It’s funny. I didn’t even think to look and see if my blog was getting hits because Hillary Clinton’s doctor shares my name. Turns out over 300 people have looked at my “About Lisa Bardack” page in the past few days. I would imagine upon reading my mini bio, they realize that I am not currently hot in the news. I wish I was.
I wish I was a magician able to conjure evocative words that successfully reached multitudes of people beyond the green choir to get them to truly understand that we must get away from using fossil fuel energy to fuel our world ASAP. That every choice we make in switching to renewable energy and becoming more energy efficient is a choice that makes a viable future more of a possibility. Because it is just that, a possibility, not a given.
As people ponder whether Hillary Clinton getting pneumonia disqualifies her from becoming president (which, as an aside, I find ridiculous), I wish that the headlines of all mainstream media would report on the insanity going on in the Dakotas where Energy Transfer Partners is trying to force a pipeline through Native American lands. A pipeline carrying nasty toxic crude oil that when spilled — and it does spill again and again, though you never see it reported in mainstream media — destroys water, ecosystems, wildlife and human health. We do not need any more pipeline infrastructure. Not running under the Missouri River, not anywhere.
Rather than focusing on Hillary Clinton’s health, we need to be focusing on the health of humanity in the face of dirty energy and climate change. The extraction process alone of crude oil and natural gas is poisoning people all over this country and world. My prior posts talk about how fracking is wreaking havoc on the health of those who live near well sites. Children suffering from nosebleeds, dizziness, rashes that cover their body, headaches, gastrointestinal and respiratory illnesses and more. The effects of greenhouse gasses saturating our atmosphere from the burning of fossil fuels are turning our weather and the basic functioning of Earth’s systems upside down. I’d call that newsworthy.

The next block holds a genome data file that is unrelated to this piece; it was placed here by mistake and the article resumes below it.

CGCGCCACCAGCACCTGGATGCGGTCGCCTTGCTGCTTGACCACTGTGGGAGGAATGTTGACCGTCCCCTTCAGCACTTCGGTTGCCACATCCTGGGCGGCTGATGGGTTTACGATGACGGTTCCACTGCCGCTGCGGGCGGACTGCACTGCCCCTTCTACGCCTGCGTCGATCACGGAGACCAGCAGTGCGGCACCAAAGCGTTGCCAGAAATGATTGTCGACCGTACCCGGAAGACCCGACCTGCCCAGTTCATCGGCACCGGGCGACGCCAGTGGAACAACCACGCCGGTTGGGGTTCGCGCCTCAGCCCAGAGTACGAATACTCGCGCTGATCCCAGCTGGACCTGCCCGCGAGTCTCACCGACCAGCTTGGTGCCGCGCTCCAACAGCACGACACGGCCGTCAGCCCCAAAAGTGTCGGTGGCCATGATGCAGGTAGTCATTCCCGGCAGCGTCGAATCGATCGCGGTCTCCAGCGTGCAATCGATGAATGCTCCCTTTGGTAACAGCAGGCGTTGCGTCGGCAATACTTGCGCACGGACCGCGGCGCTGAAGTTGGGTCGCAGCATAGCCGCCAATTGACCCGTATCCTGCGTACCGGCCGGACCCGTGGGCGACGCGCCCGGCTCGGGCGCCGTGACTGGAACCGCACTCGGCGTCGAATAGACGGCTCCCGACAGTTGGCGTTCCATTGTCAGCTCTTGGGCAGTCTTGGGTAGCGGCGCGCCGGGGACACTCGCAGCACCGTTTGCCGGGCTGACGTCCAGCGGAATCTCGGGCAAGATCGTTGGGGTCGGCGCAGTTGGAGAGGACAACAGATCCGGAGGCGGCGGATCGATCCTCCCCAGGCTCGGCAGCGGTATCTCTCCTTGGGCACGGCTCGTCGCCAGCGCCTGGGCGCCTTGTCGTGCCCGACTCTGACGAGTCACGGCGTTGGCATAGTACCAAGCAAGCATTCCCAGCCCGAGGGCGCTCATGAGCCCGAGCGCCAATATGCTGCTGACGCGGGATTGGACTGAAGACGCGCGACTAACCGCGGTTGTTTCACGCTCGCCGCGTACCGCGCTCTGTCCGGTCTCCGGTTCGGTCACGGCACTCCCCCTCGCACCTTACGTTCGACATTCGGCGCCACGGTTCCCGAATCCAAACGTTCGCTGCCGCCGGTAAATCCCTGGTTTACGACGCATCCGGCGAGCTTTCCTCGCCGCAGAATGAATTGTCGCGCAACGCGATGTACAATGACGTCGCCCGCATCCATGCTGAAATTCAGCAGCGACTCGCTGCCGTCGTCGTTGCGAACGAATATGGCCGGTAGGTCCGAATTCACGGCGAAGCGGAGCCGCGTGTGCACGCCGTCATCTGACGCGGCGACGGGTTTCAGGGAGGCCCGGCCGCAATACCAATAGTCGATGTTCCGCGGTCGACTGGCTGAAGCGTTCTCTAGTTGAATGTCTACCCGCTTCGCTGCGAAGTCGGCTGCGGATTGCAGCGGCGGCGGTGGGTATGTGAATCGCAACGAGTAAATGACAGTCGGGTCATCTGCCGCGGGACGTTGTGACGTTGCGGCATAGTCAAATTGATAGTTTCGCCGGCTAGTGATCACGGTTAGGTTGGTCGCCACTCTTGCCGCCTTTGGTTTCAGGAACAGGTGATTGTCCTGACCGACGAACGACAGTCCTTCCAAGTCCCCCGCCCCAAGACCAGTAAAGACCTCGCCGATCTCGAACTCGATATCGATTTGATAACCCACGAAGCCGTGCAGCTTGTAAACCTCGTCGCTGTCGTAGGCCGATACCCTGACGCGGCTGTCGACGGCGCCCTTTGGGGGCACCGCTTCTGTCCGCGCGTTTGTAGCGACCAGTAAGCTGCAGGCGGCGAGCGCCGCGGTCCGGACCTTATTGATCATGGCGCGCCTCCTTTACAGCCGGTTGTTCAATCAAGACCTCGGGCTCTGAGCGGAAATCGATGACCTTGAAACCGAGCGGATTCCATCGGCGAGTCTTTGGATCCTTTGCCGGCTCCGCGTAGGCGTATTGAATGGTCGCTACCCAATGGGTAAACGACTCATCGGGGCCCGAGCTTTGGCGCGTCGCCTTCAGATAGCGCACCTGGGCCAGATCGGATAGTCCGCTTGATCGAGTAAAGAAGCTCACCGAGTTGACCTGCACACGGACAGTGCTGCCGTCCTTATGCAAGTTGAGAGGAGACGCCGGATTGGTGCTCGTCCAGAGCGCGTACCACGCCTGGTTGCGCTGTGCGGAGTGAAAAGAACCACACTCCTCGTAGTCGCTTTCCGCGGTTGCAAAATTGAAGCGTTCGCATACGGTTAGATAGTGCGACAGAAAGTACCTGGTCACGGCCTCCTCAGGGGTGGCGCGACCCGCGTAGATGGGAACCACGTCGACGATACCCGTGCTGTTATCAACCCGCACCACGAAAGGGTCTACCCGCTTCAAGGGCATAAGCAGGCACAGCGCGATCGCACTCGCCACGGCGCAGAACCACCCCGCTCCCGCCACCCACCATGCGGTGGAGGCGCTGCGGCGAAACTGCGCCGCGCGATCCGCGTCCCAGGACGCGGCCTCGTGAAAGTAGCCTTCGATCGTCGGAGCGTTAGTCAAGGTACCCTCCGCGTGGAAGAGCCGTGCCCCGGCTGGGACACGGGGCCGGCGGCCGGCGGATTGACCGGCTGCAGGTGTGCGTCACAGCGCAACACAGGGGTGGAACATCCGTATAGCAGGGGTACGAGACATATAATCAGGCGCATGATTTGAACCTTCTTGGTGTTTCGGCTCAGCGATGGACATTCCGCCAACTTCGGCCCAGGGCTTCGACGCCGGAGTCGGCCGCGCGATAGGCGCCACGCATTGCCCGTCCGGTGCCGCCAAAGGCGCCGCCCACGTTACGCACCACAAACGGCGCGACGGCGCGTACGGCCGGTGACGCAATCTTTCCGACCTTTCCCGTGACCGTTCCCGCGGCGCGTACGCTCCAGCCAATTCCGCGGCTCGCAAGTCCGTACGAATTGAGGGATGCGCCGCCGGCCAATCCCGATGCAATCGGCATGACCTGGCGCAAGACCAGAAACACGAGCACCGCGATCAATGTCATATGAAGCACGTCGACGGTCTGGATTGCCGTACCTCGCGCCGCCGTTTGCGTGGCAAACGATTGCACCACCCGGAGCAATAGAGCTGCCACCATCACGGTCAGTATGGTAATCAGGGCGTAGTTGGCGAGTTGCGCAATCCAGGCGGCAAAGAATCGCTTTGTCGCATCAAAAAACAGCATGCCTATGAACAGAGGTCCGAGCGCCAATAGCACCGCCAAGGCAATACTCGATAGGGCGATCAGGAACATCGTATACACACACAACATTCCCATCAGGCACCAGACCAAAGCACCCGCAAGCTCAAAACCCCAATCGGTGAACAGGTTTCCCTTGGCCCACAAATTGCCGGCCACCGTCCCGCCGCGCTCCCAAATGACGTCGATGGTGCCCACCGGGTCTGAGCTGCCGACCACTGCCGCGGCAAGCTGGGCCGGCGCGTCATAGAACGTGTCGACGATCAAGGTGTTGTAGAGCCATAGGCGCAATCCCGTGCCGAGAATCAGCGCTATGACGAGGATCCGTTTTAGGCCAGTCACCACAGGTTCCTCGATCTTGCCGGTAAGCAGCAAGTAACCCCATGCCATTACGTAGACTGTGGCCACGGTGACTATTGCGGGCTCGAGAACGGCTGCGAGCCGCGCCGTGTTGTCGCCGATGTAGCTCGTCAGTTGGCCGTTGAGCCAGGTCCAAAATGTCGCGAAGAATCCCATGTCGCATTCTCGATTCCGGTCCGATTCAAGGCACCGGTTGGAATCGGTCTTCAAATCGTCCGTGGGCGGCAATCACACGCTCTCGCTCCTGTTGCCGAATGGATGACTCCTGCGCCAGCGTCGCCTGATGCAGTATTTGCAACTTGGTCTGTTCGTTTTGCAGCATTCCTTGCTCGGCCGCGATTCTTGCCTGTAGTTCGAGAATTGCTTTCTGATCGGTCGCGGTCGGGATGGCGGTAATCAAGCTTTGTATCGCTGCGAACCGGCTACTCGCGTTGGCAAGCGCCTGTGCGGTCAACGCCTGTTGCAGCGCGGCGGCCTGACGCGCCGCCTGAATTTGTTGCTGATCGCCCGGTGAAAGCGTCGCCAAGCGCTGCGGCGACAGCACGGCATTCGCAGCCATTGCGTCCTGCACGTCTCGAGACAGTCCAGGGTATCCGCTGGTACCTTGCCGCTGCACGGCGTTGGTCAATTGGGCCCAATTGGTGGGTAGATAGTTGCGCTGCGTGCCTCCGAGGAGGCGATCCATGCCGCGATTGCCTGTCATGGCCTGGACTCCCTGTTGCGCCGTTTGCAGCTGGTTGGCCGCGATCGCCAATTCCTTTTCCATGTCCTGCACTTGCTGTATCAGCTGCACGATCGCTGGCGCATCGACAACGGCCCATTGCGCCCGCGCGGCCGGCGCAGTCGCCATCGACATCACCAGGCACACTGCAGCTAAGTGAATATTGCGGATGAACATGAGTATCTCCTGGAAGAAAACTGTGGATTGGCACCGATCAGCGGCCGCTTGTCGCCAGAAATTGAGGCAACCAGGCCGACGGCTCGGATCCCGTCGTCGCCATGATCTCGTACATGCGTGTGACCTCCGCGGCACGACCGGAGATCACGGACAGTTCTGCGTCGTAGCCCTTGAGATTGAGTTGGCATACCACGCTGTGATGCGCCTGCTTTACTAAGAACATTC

In trying to get a perspective on what is at stake, there’s a powerful quote by Canadian astronaut Julie Payette, speaking of her experience in space. She says “At first you are awed by the splendor, by the beauty of the planet and then you look down and you realize that this one planet is the only thing we have. Every time the sun comes up and goes down… and for us that’s sixteen times a day… you see a thin, thin, thin layer just above the surface, maybe 10 or 12 kilometres thick. That is the atmosphere of the Earth. That is it. Below that is life. Above it is nothing.”
Earth is where we live; it sustains us. We are in a place now in human history where we must without question align how we live our lives, how we function, with the functioning of the planetary systems on which our lives depend. The atmosphere cannot continue to be subjected to greenhouse gasses. For too long now, we have treated the Earth as something to use for the sake of human progress, detaching our selves from its aliveness, its intelligence, its sacredness in order to make the destruction easier. In our thirst to fuel our society with fossil fuels, we have reached our limit.
I am not a doctor, but I do know that there is no Planet B, and the clock is ticking. Embracing and committing to a clean energy future now is a commitment to our children and future generations. There is no alternative to a viable future. If I were Dr. Lisa R Bardack, perhaps I could get more traction out of such a prescription.